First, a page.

GodblogCon came to an end Sunday, concluding not only this year's two-day gathering of Christian bloggers from around the nation but the four-year run of the annual event touted the largest of its kind.
"GodblogCon is coming to an end," attendees of the Sept. 20-21 convention in Las Vegas were informed on the first page of the gathering's information packet. But "beginning October 2009, something new is coming..."
"What do the GodblogCon administrators have in mind? Expansion of the focus of the conference beyond blogging (and by extension podcasting, vlogging, microblogging, and social networking)," reported Jordan Ballor, associate editor of the Journal of Markets & Morality, a publication of the Acton Institute.
"The plan seems to include turning GodblogCon into 'the premier web media conference of the year to help Christians advance the kingdom through web technologies," wrote Ballor, whose organization was a co-sponsor of the fourth annual GodblogCon, in his corporate blog.
Since 2005, GodblogCon has been fostering community and learning through a combination of plenary sessions, table-talk sessions with web media experts, and meal-time fellowship.
Attendees each year are given the opportunity to meet and converse with fellow "Godbloggers," form friendships and grow communities, learn from experts to improve their web media knowledge and ability, and participate in vision casting for Christian use of web technologies.
"It's a total trip," commented Brett McCracken, editor for Biola magazine at Biola University, a major sponsor of GodblogCon.
"There are mombloggers here, comedy bloggers, political bloggers, and one guy whose blog exclusively covers Mormons," he wrote in his personal blog Sunday. "Everyone is sitting with their laptops, Twittering away as the speakers speak, 'liveblogging' their thoughts on what they are hearing."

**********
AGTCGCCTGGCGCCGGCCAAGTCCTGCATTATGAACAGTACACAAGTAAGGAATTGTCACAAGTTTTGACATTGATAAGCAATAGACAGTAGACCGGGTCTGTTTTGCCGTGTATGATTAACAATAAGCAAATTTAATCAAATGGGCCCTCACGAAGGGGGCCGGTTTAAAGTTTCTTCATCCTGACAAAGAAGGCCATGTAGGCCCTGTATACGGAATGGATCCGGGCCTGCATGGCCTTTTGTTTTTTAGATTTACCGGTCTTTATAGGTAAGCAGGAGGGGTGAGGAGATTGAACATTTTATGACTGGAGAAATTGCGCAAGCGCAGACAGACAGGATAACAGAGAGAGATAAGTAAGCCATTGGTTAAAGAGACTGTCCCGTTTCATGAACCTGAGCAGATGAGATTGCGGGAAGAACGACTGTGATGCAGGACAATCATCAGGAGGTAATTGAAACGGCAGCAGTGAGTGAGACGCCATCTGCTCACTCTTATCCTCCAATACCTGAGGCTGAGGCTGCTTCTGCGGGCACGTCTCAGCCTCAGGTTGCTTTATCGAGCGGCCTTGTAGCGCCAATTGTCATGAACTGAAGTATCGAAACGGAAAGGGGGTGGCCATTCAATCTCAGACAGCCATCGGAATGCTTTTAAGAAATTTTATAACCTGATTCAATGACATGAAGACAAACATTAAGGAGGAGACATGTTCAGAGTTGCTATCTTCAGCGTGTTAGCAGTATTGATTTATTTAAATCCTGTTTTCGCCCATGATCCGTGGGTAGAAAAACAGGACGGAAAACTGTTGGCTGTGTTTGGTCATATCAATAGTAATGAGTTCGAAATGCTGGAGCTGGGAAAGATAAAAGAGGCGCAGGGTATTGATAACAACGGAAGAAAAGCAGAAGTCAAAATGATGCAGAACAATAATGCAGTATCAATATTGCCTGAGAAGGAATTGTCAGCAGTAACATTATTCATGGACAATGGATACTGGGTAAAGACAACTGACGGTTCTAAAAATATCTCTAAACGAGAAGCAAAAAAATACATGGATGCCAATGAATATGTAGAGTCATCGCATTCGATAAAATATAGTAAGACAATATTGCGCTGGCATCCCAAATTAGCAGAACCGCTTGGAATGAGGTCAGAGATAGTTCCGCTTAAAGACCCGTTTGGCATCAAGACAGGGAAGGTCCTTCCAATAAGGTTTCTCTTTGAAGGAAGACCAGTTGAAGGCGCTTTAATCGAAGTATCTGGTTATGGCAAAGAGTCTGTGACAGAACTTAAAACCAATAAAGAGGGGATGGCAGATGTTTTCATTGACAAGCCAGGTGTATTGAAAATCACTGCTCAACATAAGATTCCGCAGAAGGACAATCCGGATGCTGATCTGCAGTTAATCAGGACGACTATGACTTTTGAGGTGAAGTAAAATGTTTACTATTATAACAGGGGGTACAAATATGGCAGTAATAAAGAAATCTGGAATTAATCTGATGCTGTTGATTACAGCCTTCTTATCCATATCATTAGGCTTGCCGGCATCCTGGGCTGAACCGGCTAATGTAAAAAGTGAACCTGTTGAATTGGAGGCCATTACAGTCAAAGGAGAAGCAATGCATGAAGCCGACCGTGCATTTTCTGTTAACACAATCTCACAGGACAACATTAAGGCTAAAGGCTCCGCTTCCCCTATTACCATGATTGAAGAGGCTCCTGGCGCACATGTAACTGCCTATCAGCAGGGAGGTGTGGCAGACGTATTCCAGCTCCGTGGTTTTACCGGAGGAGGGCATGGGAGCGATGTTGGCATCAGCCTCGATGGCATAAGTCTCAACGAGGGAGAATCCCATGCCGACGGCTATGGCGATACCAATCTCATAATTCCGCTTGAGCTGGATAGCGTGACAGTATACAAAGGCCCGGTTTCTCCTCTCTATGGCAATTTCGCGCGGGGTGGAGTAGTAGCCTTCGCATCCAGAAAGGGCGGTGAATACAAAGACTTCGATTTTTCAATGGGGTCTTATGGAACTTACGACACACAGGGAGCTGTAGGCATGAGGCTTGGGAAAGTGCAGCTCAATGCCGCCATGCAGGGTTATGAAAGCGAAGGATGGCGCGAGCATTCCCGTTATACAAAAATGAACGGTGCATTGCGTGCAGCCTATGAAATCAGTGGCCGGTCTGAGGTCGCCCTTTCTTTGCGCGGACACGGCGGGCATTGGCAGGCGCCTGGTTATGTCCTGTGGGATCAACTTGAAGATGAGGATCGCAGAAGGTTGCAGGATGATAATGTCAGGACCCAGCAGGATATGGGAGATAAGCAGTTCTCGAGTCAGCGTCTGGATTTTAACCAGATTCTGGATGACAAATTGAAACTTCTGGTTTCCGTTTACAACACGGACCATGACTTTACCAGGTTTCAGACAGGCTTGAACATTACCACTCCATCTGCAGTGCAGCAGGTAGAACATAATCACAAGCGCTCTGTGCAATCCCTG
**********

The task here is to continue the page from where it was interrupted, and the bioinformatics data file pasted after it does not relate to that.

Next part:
Regarding plans for next year's conference, Acton Institute's Ballor was relatively optimistic.
"The idea, which I think is a sound one, is that blogging and other particular forms of new media are simply a part of the interaction between faith and web technology in the 21st century," he wrote Saturday.
But Ballor said he feels GodblogCon "should remain a particular track in a larger conference that focuses on Christianity and the Internet."
"I'm curious to see what all this will mean for GodblogCon's relationship [with] other events, particularly this year's host BlogWorld & New Media Expo, but also other events like BibleTech," he added.
This year, GodblogCon moved to the showroom floor of the BlogWorld and the New Media Expo – the world's largest blogging trade show and conference dedicated to promoting the dynamic industry of blogging and new media. The move, according to GodblogCon executive coordinator Dustin Steeve, was to allow all BlogWorld attendees to benefit from the dynamic speakers to be featured at GodblogCon. It also afforded greater access for Godbloggers to the significant resources of BlogWorld and the New Media Expo.
An official announcement about the transition from GodblogCon to a new Christian web media conference has not yet been posted on the GodblogCon website as of Tuesday morning.
Podcasts of all the sessions from this year's GodblogCon are available on the website of Scriptorium Daily, the media daily of the Torrey Honors Institute at Biola University.
Some of the topics at this year's GodblogCon included "The Art of Online Conversation," "The Missional Church in the Internet Age," and "The Internet, Media Ecology, and Christian Consciousness."